A senior Chinese military official on Saturday rubbished US claims that tensions in the South China Sea were a matter of access rights.
Speaking in a special session on managing tensions in the South China Sea, Major General Yao Yunzhu rebutted the US characterization of the issue as one of freedom of navigation and overflight.
"We have to be very clear that there are several kinds of disputes in South China Sea," she said, adding that China is strongly opposed to US military operations in its economic zone, rather than the freedom of navigation principle itself.
Yao accused the US of coming up with its own definition of freedom of navigation and expecting others to comply.
"I don't think any state has the right to impose its own understanding of freedom of navigation as a universal rule and label those who do not agree as a default violator of freedom of navigation or even a violator of rule-based maritime order," she said.
US Secretary of Defence Ashton Carter, in his plenary speech earlier Saturday, described China's activities in the disputed South China Sea as "self-isolating," and warned that it could lead to a "Great Wall of isolation" within the region.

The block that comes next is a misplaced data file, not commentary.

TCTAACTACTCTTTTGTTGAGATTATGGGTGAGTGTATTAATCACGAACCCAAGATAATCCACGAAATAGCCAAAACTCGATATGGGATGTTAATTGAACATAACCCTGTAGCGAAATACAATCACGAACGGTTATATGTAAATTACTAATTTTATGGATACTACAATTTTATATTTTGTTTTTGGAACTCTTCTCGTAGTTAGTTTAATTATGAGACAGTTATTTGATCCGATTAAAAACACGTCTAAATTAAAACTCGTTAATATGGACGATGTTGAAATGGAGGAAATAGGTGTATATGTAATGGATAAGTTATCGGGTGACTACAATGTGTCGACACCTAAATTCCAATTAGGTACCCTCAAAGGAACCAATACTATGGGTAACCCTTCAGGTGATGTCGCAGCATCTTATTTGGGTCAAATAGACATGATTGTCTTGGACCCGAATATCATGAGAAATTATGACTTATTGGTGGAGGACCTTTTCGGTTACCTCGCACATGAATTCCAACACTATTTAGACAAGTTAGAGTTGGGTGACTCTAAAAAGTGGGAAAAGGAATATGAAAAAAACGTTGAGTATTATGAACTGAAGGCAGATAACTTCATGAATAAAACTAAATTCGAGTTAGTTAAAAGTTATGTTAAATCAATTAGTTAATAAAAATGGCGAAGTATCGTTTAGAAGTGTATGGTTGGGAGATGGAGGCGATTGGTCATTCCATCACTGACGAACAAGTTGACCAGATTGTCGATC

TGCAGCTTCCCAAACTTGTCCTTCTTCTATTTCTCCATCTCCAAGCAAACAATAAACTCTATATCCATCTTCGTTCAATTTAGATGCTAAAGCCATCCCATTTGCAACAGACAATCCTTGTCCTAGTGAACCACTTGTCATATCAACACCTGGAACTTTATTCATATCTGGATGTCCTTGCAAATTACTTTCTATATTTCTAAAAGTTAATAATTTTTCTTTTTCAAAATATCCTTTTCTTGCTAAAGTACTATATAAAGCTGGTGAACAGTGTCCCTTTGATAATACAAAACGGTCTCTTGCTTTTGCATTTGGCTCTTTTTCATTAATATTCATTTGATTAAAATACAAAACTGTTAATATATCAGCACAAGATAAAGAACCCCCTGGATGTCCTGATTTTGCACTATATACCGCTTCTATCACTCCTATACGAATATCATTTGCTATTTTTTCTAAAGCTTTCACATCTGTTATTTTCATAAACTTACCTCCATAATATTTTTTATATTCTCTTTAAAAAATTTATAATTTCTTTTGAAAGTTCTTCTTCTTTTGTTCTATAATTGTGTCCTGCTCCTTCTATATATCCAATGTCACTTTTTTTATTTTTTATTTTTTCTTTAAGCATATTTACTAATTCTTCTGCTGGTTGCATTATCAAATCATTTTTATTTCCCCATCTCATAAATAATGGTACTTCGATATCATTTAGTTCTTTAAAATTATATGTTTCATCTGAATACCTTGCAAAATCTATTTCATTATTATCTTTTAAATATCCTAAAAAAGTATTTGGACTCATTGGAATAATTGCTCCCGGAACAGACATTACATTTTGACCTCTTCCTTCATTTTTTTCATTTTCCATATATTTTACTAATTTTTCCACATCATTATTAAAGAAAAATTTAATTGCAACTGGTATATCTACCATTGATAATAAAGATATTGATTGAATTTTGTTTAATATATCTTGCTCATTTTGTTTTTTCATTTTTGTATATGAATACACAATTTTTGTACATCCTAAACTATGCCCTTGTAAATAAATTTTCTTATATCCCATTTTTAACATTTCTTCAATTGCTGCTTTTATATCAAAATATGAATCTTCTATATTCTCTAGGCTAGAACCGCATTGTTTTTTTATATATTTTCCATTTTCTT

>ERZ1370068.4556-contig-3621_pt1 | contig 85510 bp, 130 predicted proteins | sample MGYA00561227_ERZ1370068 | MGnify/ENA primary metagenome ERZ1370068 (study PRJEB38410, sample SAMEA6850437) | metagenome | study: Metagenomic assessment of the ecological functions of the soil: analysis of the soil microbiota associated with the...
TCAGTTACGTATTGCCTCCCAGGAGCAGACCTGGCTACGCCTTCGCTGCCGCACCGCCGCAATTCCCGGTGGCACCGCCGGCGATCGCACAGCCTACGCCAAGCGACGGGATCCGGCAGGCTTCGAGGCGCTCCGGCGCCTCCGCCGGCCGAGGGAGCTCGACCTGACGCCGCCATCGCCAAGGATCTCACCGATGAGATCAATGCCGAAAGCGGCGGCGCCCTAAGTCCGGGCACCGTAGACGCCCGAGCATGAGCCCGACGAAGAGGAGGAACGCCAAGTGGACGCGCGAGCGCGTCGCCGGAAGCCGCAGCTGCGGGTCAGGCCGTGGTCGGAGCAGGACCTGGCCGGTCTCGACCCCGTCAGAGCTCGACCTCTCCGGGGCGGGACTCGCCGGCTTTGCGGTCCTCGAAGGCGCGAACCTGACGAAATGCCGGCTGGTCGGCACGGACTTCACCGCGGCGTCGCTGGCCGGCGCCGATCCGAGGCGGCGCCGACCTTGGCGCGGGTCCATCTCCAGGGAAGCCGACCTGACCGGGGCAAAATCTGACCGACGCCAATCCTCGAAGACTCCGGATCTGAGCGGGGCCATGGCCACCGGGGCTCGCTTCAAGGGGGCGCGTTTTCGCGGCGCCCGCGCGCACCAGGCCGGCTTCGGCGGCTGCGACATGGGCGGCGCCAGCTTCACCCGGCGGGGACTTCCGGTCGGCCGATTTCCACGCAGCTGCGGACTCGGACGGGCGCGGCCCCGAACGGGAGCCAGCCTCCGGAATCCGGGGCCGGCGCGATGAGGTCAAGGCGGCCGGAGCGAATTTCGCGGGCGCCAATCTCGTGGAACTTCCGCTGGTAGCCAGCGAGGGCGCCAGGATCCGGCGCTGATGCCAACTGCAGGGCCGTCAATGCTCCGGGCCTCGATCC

He emphasized the "enduring" US presence in the Asia-Pacific region and its commitment to "uphold core principles, like freedom of navigation and overflight."
"The US will remain for decades the primary provider of regional security and a leading contributor to the region's security network," he told the annual Shangri-La Dialogue, highlighting US military capabilities and hardware.
Carter said China's potential land-reclamation activity on the disputed Scarborough Shoal – which the Philippines also claims – would be "provocative and destabilizing."